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Post #95 Posted: Tue Jun 25, 2019 9:13 am 
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jaeup wrote:
Of course Korean/Japanese players will welcome it, and the Chinese player's reaction is the only issue.


The World Mind Sports Games rules are interesting. They implement a button (without calling it that) worth ½ pt. to White and use a 6½ pt. komi. They also use the Ing fill in method for counting the score, but can also use other methods. :)

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Post #96 Posted: Tue Jun 25, 2019 9:19 am 
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jaeup wrote:
The first change to go to the button go is the adoption of the pass stone in the existing area scoring rule. (I think this is a more realistic scenario than keeping the area scoring style.) AGA already did that and.. the real question is will the Chinese rule ever do so.[...]

The second change is the adoption of the rule that "the opponent of the second passer makes the lass pass." If they already accepted the pass stone, I don't think it is such an enormous barrier. (Of course Korean/Japanese players will welcome it, and the Chinese player's reaction is the only issue.)


Hello,
Are you talking about the adaptation of the AGA rule (with pass stones and White to make the last move) to include the button ? Then as far as I understand, Bill Spight posted the necessary modifications in page 3 of this topic.

Here are the main highlights :

  • Black gives White a komi (compensation) of 6½ points [instead of 7.5]
  • A special move called "taking the button," which occurs only once per game. [the button is worth nothing if we use pass stones]
  • To take the button the player hands a stone over to his or her opponent as a prisoner. [but taking the button is not considered as a pass]
  • After the button has been taken, it is only illegal to recreate a previous full board position with the same player to move if that position arose after the button was taken or by taking the button.
  • Two consecutive passes normally signal the end of the game. The player to make the second pass does not hand over a stone if he or she also took the button.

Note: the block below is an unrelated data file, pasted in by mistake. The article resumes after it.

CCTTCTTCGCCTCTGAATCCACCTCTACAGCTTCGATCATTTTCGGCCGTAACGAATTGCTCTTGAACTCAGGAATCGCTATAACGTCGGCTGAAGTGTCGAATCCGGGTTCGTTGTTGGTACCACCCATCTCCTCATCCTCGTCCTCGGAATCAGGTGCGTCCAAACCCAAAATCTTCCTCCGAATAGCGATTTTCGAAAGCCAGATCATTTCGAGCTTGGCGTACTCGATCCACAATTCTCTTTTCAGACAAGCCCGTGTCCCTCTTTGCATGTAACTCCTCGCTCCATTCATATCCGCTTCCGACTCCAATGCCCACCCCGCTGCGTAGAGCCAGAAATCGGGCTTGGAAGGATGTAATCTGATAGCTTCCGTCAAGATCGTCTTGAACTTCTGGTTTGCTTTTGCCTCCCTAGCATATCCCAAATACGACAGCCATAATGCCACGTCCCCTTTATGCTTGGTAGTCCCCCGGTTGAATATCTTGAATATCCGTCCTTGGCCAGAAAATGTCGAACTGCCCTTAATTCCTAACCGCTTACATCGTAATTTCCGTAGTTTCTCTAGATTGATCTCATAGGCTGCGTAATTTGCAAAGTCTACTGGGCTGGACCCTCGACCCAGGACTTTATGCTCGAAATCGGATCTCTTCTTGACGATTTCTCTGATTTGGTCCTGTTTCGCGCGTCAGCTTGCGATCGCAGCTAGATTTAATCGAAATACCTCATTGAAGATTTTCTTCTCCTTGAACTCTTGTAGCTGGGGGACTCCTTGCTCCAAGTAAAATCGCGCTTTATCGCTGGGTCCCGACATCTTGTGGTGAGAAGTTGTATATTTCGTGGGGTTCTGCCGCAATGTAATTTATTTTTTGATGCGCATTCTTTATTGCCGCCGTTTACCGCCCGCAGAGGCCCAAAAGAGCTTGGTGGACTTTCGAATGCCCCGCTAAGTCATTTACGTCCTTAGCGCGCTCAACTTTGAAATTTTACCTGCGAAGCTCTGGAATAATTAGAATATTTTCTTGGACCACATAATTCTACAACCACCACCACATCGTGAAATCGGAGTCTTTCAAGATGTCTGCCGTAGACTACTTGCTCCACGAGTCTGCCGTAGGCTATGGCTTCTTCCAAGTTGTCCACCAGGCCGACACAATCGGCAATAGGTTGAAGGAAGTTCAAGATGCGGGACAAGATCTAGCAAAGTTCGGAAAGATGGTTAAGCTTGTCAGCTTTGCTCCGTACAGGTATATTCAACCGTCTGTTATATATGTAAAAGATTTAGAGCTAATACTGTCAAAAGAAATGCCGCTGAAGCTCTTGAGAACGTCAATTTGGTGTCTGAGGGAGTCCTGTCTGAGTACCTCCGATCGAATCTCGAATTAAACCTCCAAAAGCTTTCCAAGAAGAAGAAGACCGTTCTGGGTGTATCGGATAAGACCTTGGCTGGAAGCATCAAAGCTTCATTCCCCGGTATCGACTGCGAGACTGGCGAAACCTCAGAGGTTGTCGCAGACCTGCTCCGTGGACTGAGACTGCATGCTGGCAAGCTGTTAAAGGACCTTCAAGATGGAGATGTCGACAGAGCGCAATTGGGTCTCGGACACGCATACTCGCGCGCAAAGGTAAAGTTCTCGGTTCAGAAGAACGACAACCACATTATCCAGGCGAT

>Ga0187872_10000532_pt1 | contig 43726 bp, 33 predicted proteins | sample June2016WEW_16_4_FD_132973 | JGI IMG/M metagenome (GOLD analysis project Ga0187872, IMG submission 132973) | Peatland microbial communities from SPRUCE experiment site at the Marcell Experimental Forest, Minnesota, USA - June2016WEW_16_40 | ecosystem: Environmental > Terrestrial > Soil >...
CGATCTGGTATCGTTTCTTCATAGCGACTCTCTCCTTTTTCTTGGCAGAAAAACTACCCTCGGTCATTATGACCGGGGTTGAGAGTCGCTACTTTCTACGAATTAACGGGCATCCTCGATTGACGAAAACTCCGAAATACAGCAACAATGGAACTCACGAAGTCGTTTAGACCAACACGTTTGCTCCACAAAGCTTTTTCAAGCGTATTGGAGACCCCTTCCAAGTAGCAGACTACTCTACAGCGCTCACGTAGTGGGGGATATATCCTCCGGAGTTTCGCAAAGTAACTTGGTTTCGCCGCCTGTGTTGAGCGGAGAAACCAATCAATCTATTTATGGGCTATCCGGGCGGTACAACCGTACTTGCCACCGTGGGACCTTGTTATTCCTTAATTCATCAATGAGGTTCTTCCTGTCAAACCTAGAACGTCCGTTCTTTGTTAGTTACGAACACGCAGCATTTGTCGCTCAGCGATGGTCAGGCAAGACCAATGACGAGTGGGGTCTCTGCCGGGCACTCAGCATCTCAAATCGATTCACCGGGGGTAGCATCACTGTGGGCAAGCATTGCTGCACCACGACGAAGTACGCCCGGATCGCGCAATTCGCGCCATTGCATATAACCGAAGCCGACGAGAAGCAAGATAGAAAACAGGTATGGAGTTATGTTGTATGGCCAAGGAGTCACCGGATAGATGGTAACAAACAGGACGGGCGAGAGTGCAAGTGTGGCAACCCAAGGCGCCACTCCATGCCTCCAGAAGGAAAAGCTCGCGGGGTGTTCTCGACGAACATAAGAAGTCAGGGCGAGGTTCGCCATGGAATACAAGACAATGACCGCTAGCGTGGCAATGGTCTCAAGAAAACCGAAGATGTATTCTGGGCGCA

• If the players disagree about the status of a group of stones left on the board after both have passed, play is resumed, with the opponent of the last player to pass having the move. The game is over when the players agree on the status of all groups on the board,in which case, if it is the turn of the last player to pass before resumption, that player passes and hands over a pass stone, or, failing such agreement, if both players pass twice in succession, in which case the second player to pass does not hand over a pass stone if that player played first in the resumption.

And you must add on top of all this that if some players loose their prisoners, or forget to hand over pass stones, when you have to count the game under area scoring, you must use a different komi (7 instead of 6.5), and a different value for the button (0.5 instead of 0) to re-count the same game !

I don't want to be the referee ! :-?

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Post #97 Posted: Tue Jun 25, 2019 9:25 am 
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Pio2001 wrote:
[quote="Bill Spight]If the players disagree about the status of a group of stones left on the board after both have passed, play is resumed, with the opponent of the last player to pass having the move. The game is over when the players agree on the status of all groups on the board,in which case, if it is the turn of the last player to pass before resumption, that player passes and hands over a pass stone, or, failing such agreement, if both players pass twice in succession, in which case the second player to pass does not hand over a pass stone if that player played first in the resumption.[/quote]